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Consider the function $f:\mathcal P(\Bbb N)\to\mathcal P(\Bbb N)$ such that $f(A)=\{a:a\in A,a\text{ prime}\}$. This has the property of not having any effect upon being iterated, i.e. $f(A)=f(f(A))=\cdots$. I was wondering what this property would be called and why/whether it is important to anything.

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Such functions are called idempotent and are characterised by $f(x)=f(f(x))$. As the Wikipedia article says, this notion comes up in abstract algebra.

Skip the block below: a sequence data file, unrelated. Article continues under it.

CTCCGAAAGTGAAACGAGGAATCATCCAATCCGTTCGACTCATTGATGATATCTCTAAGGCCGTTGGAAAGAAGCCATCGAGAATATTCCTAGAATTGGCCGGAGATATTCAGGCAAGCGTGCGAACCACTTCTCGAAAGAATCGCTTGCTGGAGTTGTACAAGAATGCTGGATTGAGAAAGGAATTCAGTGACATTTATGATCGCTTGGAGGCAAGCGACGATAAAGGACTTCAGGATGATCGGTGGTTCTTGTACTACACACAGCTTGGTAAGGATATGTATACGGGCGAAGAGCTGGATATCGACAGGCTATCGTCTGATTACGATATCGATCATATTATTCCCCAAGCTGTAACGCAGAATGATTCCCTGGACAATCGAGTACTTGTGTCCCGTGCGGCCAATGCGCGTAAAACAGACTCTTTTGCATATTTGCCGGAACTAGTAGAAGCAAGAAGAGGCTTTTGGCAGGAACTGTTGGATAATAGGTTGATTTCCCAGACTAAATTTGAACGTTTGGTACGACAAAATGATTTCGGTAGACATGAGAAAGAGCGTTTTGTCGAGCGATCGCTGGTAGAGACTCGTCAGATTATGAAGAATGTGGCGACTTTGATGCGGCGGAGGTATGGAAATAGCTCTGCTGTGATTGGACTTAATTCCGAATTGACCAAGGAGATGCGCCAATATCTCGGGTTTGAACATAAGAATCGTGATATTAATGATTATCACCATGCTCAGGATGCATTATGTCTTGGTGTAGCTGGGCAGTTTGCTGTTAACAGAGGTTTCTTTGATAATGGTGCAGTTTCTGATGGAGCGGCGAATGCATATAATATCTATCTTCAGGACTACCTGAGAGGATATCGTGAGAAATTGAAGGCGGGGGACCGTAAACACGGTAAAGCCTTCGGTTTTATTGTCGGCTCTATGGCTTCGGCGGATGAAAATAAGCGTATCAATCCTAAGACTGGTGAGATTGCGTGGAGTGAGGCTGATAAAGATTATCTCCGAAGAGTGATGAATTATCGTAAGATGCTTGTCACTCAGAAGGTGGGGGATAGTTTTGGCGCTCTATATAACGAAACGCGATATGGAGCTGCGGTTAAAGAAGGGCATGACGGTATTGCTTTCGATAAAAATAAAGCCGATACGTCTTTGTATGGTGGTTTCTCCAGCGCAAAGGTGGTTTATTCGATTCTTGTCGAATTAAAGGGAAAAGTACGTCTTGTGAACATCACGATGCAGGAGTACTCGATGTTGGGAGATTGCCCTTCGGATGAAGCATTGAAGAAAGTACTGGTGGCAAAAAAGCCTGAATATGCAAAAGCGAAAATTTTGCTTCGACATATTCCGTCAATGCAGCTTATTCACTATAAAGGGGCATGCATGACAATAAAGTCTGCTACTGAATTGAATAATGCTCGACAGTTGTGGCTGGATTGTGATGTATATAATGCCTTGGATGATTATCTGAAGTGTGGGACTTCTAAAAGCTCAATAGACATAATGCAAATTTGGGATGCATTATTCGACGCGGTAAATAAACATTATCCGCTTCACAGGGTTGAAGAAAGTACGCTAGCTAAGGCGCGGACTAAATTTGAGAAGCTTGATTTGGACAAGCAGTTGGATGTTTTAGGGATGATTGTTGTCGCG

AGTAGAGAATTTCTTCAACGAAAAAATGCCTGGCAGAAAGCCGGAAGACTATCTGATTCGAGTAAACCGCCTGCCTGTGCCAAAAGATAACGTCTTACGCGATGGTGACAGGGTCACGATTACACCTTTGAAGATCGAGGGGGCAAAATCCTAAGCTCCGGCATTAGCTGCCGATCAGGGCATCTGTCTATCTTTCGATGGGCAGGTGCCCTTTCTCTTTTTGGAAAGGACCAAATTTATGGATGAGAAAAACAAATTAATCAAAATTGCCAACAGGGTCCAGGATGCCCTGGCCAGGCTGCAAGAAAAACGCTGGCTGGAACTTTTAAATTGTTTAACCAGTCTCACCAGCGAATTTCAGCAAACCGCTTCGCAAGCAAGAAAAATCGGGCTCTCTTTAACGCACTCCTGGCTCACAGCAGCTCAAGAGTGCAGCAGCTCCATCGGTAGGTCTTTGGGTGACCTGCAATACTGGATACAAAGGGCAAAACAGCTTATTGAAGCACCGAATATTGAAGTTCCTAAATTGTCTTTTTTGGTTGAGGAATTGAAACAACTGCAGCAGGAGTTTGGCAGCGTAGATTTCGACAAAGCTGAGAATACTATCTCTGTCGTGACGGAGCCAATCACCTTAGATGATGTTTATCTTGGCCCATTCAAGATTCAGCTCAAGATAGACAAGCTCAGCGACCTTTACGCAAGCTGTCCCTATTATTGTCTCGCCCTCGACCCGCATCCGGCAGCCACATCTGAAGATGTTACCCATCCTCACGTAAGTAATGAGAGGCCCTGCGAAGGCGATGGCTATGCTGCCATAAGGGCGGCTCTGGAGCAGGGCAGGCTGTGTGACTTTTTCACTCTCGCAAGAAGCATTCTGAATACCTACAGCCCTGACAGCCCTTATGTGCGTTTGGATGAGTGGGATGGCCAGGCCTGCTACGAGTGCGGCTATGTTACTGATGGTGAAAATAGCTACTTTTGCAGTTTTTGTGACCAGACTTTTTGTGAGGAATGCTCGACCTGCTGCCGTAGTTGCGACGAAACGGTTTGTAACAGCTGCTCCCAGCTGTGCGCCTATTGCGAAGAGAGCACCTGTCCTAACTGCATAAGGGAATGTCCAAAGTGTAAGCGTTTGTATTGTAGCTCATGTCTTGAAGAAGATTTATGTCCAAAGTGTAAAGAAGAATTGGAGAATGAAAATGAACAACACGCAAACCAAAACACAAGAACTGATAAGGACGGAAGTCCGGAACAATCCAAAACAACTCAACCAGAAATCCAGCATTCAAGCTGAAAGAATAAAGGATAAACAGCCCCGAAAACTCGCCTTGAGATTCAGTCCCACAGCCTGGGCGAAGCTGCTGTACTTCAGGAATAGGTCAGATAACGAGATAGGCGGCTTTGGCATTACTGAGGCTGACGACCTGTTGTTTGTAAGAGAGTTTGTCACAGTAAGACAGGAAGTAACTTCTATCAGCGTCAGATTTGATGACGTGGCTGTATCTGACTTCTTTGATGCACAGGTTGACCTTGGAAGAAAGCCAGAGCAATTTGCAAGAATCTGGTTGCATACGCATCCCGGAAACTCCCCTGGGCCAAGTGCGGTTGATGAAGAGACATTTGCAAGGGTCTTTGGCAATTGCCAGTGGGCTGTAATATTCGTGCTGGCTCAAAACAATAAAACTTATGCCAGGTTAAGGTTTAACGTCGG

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  • $\begingroup$ Great answer! What would it be called when $f^n(x) = f^{n+1}(x)$ for some finite $n$ (rather than just $f^1(x) = f^2(x)$)? $\endgroup$ – Austin Weaver Sep 19 '17 at 14:57
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    $\begingroup$ @AustinWeaver It's still idempotent, just of a higher order. $\endgroup$ – Parcly Taxel Sep 19 '17 at 15:01

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